This week from the Food Institute, in the fourth quarter of 2010, expenditures for food and beverages purchased for consumption at home rose 1.6% over the prior quarter, marking the largest such increase since the second quarter of 2008 according to Food Institute analysis of data from the Bureau of Economic Analysis.
In the fourth quarter of 2010, expenditures for food and beverages purchased for consumption at home rose 1.6% over the prior quarter, marking the largest such increase since the second quarter of 2008 according to Food Institute analysis of data from the Bureau of Economic Analysis. Compared to a year earlier, expenditures for food and beverages rose a strong 3.5% -- the largest such gain since the third quarter of 2008. This is a marked improvement over the second and third quarter of 2009 when these expenditures actually fell below year earlier levels, something that prior to those quarters had not happened since 1992. Overall, expenditures for food and beverages totaled $638 billion on an annualized basis in the fourth quarter, which is how the government reports this data. It should be noted that these number are adjusted for inflation.
While these numbers will be revised later this year, it appears that consumers are starting to open their wallets a bit more for food they consume at home. That’s good news for retailers and food manufacturers, several of whom are looking to lift prices after two years of almost no inflation in food prices.
But what were customers buying? Not surprisingly, center of the plate meat and poultry items accounted for the largest portion of expenditures – 20% or about $138 billion annually. Beverages such asfrom water to soft drinks and coffee, but excluding alcoholic ones, made up another 12% or $83.7 billion – of which about $73 billion was soft drinks. Accounting for 13% were bakery items for which consumers spent some $87 billion.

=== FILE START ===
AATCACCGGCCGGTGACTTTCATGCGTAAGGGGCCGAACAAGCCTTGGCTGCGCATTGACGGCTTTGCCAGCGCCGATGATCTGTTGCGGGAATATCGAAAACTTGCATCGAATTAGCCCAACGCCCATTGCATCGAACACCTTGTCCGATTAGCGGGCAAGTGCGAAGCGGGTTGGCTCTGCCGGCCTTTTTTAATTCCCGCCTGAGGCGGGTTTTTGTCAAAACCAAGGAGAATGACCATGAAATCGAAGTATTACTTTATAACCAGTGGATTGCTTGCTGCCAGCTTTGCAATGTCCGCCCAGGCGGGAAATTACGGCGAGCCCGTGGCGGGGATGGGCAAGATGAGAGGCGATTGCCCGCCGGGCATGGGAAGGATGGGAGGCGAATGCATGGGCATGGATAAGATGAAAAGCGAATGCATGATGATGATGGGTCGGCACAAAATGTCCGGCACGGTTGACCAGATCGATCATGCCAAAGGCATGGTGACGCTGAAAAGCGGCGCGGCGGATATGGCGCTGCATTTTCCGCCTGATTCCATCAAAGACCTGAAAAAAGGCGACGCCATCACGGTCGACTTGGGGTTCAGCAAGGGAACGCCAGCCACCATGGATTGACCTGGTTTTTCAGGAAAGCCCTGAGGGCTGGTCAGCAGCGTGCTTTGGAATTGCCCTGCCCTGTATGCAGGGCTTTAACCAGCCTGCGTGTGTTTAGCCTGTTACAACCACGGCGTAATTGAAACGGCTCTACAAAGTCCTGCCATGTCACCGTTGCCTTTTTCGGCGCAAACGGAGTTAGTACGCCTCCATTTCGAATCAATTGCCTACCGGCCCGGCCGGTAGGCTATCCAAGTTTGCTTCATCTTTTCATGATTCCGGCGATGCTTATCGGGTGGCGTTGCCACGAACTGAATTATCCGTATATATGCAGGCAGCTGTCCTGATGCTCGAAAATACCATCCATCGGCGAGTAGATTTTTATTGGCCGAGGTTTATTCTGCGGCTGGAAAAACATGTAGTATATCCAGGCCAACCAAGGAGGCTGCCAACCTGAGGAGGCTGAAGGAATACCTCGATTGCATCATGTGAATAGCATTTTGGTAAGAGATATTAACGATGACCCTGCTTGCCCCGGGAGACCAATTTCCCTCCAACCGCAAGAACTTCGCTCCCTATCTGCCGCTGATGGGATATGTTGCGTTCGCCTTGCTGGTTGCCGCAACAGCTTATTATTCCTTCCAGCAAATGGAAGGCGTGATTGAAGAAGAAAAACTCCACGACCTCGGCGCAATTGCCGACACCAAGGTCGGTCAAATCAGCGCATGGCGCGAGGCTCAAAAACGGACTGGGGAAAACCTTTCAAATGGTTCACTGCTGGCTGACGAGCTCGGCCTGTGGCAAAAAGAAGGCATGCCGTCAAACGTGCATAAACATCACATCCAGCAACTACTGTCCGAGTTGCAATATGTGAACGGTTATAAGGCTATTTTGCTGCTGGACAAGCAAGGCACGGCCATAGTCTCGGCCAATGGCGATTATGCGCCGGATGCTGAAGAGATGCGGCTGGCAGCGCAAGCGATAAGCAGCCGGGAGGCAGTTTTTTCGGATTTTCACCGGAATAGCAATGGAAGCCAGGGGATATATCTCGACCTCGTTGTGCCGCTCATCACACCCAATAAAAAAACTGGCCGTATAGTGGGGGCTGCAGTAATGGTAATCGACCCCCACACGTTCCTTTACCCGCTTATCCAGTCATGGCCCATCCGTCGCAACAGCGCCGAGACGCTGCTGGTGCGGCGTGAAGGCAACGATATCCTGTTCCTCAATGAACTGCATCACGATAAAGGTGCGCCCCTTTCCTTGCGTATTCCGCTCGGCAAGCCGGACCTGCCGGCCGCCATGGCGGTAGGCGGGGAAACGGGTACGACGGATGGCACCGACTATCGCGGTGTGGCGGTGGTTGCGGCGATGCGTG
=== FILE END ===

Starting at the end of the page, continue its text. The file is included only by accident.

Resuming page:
The produce aisle was a popular spot as well accounting for about $82 billion in expenditures or 11% of the total.
It should be noted that overall consumer expenditures of $10.5 trillion in 2010, food for consumption at home accounted for only 7.7% of that amount. That’s a bit less than the 7.9% share recorded a decade ago, but considerably less than the 10% share these foods made up 20 years ago and the 13% recorded back in 1980. That means that food at home purchases continue to decline even in a poor economy and now account for less than eight cents of every dollar consumers spend in the U.S.
For more on the current state of the Food Institute, turn to The Food Industry Review from the Food Institute, atwww.foodinstitute.com/foodindustryreview.cfm.